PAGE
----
NEJM: ADT lowers prostate cancer mortality

Androgen-deprivation therapy (ADT) delivers a clear survival improvement for patients suffering from early localized prostate cancer, benefiting intermediate-risk patients in particular while reducing mortality equally for whites and blacks, according to a study published July 14 in The New England Journal of Medicine.

With the induction of prostate-specific antigen (PSA) testing, the volume of early-stage prostate adenocarcinoma diagnoses has increased, accompanied by growing use of short-term ADT in patients undergoing radiotherapy. Although early results appear promising, knowledge of the efficacy and adverse toxic effects of ADT before and during radiotherapy is incomplete, indicated Christopher U. Jones, MD, from Radiological Associates of Sacramento in California, and co-authors.

As part of the Radiation Therapy Oncology Group (RTOG) trial 94-08, Jones and colleagues enrolled 1,979 patients with prostate adenocarcinomas at stage T1b, T1c, T2a or T2b. Only patients with PSA levels at or below 20 ng per mL were included in the study.

Nine hundred ninety-two patients were treated with radiotherapy only (66.6 Gy), while 987 patients received radiotherapy (also 66.6 Gy) plus short-term ADT. Therapy consisted of 250 mg of flutamide three times daily and monthly injections of either goserelin or leuprolide. Median follow-up was approximately 9.1 years.

Patients treated with radiotherapy and ADT showed significant benefits. The 10-year overall survival rate was 57 percent in the radiotherapy-alone group and 62 percent in the radiotherapy plus ADT group, while disease-specific mortality was 8 percent in the radiotherapy-alone group and 4 percent in the combined-therapy group.

ADT likewise appeared to lower the risk of recurrence, with biochemical failure rates of 41 percent in the radiotherapy-alone group and 26 percent in the ADT plus radiotherapy group. Ten-year cumulative incidence of distant metastases was 2 percent lower in the combined-therapy group (8 vs. 6 percent).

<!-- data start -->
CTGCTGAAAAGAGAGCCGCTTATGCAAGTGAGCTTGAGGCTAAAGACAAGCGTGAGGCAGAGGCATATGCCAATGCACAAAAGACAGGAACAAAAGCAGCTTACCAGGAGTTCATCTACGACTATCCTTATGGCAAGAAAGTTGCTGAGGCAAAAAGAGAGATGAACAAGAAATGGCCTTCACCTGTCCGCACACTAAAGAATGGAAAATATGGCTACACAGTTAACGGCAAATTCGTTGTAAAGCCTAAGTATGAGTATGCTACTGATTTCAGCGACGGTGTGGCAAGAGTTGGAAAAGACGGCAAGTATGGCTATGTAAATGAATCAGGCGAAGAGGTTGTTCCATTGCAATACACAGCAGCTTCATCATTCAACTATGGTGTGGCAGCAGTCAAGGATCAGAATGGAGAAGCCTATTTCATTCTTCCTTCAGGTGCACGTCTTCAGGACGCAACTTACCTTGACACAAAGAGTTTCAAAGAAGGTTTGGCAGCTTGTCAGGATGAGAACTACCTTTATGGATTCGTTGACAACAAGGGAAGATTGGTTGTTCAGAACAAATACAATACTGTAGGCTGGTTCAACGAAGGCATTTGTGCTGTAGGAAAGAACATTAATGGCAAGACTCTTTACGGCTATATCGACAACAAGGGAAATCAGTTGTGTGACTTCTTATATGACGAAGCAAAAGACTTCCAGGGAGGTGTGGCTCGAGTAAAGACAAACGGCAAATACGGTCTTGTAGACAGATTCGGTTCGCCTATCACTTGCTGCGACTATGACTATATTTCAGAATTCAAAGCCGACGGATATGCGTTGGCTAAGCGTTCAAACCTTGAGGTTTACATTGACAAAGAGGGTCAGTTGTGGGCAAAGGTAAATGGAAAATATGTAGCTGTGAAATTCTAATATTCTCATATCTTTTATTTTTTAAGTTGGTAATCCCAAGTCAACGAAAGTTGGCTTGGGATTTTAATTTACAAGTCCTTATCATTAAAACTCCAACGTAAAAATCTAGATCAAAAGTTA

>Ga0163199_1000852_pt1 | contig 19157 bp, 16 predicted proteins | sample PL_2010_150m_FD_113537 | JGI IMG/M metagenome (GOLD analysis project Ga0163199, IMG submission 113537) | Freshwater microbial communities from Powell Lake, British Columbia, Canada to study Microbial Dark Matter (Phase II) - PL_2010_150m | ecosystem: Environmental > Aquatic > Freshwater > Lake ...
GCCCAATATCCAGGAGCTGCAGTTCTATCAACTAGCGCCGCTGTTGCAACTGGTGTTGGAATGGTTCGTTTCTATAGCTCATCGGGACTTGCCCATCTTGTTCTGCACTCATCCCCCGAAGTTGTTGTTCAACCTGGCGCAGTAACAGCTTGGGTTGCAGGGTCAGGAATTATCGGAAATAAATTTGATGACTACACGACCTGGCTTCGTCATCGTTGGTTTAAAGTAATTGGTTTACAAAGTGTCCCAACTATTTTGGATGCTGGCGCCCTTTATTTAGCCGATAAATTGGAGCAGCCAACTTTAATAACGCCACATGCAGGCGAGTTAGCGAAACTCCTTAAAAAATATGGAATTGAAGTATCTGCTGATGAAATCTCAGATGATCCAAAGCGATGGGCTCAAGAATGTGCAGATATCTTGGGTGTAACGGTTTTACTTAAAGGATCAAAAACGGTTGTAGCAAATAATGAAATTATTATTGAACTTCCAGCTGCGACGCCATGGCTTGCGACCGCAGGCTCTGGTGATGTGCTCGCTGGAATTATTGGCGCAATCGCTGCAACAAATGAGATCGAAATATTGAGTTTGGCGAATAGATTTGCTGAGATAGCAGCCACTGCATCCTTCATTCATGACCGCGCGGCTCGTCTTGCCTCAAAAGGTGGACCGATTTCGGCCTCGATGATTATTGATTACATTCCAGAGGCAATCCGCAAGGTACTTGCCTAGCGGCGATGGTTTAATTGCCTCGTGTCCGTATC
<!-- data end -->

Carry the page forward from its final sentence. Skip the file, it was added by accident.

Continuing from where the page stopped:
Sub-group analysis also revealed that blacks and whites benefited equally from the addition of ADT. Patients with intermediate-risk disease had the most dramatic improvements from ADT, with 10-year overall survival increasing from 54 percent in the radiotherapy-along group to 61 percent with the addition of ADT for intermediate-risk patients. Ten-year disease-specific mortality fell from 10 to 3 percent in this group as well.

Low-risk patients did not experience a significant improvement in survival or disease-specific mortality from ADT. High-risk patients appeared to receive some benefit from ADT, though the authors hypothesized—based on findings from other trials—that ADT might need to be extended for longer than four months for patients to experience the therapy’s maximum effect.

ADT did appear to result in small, temporary increases in hepatic toxicity and decreased erectile function at one year. No increase in the risk of inter-current disease, serious cardiovascular toxic effects or acute long-term gastrointestinal or genitourinary complications were observed.

“The results of our trial show that the addition of short-term ADT provides a survival benefit for men with intermediate-risk prostate cancer who receive conventional doses of radiotherapy. In addition, our findings suggest a biologic interaction between short-term ADT and radiotherapy, in contrast to several randomized trials of surgery combined with short-term ADT, which did not show a benefit with respect to outcome,” Jones and colleagues concluded.

They added, though, that the more recent adoption of higher-dose but safe radiotherapy techniques, such as intensity-modulated radiotherapy, intensity-guided radiotherapy and brachytherapy, could alter the positive effects conferred by ADT. An additional RTOG study has been opened, the authors said, to investigate this possibility.